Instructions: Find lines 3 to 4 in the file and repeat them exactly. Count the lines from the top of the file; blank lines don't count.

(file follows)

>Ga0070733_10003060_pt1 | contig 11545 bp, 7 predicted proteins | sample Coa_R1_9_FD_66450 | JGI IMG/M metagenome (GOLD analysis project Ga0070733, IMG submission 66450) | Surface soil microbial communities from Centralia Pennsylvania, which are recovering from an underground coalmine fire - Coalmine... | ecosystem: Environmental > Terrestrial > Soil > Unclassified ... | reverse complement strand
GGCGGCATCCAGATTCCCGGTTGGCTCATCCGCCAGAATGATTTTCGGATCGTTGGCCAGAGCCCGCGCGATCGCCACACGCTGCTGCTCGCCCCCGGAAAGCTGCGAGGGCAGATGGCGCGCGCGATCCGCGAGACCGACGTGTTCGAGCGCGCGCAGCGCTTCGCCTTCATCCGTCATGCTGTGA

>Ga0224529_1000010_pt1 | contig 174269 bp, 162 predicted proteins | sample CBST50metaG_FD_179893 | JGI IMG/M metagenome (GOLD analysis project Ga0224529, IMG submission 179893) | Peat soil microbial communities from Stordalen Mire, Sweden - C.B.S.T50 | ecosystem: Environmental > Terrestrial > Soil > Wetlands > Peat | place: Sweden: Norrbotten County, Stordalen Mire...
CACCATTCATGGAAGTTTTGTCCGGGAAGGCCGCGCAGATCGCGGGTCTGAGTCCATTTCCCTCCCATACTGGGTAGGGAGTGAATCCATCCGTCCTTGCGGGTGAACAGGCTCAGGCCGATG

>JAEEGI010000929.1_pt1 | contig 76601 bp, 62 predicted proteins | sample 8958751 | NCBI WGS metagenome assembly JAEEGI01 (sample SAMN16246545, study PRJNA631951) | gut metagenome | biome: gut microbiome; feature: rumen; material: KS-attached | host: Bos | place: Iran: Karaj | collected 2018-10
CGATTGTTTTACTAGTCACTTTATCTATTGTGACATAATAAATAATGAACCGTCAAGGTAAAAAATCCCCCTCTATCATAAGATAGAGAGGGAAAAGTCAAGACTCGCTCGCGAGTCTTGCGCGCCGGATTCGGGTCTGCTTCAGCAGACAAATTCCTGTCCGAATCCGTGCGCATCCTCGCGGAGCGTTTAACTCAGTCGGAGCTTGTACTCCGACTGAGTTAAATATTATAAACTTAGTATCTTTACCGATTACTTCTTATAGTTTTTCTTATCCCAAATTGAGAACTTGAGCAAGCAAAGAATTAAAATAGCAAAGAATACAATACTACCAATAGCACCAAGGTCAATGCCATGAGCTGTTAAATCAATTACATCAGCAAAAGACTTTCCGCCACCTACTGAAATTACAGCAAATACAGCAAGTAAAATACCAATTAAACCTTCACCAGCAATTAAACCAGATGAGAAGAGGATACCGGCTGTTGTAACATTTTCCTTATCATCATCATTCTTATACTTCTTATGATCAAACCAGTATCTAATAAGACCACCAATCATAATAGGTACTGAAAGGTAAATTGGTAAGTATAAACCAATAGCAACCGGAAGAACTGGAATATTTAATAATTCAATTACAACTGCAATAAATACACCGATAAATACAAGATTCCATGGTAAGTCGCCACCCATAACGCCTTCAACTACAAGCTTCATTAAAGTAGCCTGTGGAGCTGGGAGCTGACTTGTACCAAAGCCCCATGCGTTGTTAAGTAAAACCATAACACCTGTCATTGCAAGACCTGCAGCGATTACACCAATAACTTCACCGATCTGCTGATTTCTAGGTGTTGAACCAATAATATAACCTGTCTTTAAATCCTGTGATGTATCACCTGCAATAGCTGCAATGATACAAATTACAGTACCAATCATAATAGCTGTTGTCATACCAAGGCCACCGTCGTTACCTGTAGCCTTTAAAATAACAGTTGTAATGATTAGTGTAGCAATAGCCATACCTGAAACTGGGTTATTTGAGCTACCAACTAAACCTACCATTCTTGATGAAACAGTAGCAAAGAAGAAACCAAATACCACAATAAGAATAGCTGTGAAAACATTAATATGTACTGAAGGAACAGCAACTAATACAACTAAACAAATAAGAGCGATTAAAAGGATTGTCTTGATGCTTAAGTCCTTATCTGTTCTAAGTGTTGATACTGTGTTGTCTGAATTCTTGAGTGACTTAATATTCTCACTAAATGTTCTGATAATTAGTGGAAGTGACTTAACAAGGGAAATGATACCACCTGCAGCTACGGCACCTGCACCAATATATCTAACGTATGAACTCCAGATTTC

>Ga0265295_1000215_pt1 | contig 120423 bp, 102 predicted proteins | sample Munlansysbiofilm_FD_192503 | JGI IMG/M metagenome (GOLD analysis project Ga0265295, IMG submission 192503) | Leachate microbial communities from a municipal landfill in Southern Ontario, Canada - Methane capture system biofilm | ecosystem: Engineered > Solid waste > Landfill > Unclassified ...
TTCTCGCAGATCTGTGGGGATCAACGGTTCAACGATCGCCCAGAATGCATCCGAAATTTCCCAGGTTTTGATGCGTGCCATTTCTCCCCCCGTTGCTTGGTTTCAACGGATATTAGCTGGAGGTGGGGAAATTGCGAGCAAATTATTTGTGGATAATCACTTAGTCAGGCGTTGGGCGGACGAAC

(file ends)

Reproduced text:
>Ga0224529_1000010_pt1 | contig 174269 bp, 162 predicted proteins | sample CBST50metaG_FD_179893 | JGI IMG/M metagenome (GOLD analysis project Ga0224529, IMG submission 179893) | Peat soil microbial communities from Stordalen Mire, Sweden - C.B.S.T50 | ecosystem: Environmental > Terrestrial > Soil > Wetlands > Peat | place: Sweden: Norrbotten County, Stordalen Mire...
CACCATTCATGGAAGTTTTGTCCGGGAAGGCCGCGCAGATCGCGGGTCTGAGTCCATTTCCCTCCCATACTGGGTAGGGAGTGAATCCATCCGTCCTTGCGGGTGAACAGGCTCAGGCCGATG